The Death of Natural Selection

The Death of Natural Selection

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Linton Weeks’s thought-provoking post on the right of plants to evolve reports on the work of the Community Environmental Legal Defense Fund, a nonprofit that helps communities develop laws that recognize ecosystems as rights-bearing entities. The CELDF’s work is not unprecedented; in 2008 Ecuador granted nature the constitutional right to the maintenance and regeneration of its evolutionary processes. The associate director of CELDF explained: “fish and other species in a river may be recognized as having the right to exist and evolve.”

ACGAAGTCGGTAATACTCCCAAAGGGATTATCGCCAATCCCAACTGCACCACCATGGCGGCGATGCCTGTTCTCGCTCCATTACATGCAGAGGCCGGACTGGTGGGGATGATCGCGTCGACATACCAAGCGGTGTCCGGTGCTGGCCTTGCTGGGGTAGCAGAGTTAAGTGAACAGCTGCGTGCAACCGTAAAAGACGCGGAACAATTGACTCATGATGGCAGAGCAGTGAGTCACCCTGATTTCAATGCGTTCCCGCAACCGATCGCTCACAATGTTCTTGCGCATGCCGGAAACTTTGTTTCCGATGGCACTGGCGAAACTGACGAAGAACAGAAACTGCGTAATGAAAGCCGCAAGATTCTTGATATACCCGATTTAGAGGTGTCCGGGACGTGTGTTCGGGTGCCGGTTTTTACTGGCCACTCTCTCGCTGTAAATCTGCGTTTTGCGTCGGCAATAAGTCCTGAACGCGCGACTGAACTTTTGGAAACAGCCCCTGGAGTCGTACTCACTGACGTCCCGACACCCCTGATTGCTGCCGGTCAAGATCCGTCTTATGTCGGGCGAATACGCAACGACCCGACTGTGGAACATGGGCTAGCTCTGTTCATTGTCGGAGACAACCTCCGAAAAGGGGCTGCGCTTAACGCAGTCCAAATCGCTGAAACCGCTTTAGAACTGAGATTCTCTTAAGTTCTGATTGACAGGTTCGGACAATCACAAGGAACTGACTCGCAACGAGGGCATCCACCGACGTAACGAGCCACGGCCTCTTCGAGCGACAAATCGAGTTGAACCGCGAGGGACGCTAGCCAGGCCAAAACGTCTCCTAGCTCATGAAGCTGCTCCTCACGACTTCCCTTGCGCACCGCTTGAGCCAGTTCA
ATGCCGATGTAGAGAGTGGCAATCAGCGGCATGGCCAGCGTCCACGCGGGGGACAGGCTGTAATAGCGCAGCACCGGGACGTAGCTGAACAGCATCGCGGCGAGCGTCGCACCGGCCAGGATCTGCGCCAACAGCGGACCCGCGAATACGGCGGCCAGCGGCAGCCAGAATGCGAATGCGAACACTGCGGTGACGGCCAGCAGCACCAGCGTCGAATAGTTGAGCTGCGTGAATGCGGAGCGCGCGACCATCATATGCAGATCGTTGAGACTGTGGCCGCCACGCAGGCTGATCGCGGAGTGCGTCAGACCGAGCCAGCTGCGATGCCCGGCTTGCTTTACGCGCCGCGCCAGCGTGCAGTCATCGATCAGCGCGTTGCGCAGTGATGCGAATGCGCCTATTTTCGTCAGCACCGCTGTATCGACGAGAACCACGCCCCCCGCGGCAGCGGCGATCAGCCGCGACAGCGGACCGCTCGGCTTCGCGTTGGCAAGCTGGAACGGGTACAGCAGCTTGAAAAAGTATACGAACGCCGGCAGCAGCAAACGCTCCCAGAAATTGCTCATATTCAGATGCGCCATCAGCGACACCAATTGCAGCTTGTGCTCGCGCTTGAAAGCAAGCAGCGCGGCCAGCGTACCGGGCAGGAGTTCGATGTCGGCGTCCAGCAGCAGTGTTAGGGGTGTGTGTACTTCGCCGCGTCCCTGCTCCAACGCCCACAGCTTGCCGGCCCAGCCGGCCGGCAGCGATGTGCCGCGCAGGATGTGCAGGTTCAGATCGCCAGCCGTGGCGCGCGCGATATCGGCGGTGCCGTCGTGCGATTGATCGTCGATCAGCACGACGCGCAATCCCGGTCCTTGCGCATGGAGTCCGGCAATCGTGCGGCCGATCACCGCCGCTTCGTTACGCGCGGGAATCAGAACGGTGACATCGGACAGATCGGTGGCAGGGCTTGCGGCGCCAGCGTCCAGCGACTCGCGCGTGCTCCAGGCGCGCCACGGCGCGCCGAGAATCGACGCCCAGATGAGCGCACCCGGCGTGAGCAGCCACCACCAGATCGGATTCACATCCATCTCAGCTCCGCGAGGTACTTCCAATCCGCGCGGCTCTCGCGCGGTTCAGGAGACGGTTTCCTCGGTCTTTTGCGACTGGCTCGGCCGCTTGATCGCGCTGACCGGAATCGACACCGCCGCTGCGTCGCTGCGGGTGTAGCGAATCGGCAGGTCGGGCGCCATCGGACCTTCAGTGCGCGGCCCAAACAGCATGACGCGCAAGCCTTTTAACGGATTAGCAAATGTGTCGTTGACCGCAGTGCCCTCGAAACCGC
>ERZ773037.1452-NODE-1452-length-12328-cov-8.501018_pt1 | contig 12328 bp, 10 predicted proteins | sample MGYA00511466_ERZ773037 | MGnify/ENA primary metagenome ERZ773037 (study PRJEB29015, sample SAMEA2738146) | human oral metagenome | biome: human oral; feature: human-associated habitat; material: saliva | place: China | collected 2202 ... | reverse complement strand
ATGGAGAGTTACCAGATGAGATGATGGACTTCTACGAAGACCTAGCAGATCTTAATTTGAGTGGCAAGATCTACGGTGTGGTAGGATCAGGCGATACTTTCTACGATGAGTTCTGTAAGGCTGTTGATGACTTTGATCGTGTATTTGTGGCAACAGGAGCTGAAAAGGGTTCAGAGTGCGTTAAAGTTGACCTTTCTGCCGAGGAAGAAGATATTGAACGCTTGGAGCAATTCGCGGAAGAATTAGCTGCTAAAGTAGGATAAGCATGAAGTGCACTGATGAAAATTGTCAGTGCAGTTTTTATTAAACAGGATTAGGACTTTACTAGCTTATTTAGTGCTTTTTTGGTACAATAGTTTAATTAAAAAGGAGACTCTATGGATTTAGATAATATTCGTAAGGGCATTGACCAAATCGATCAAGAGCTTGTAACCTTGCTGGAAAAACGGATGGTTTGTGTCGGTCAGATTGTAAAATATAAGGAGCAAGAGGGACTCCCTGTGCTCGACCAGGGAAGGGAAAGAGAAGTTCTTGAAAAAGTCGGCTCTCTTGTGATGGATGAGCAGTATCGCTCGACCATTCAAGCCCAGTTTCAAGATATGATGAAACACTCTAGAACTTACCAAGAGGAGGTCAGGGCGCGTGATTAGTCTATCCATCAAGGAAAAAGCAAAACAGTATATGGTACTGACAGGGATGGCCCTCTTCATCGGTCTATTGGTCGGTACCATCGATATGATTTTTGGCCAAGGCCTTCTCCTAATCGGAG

These are not the only efforts to protect species’ abilities to evolve. The International Union for the Conservation of Nature, for example, defines wilderness areas as “protecting large mainly untouched areas where ecosystem processes, including evolution, can continue unhindered by human[s], including development or mass tourism.” Other environmental organizations are similarly concerned about species’ evolutionary opportunities. That environmentalists are pursuing legal protection of nature’s right to evolve suggests that nature’s ability to evolve could be threatened or withheld. Can humans really stop evolution?

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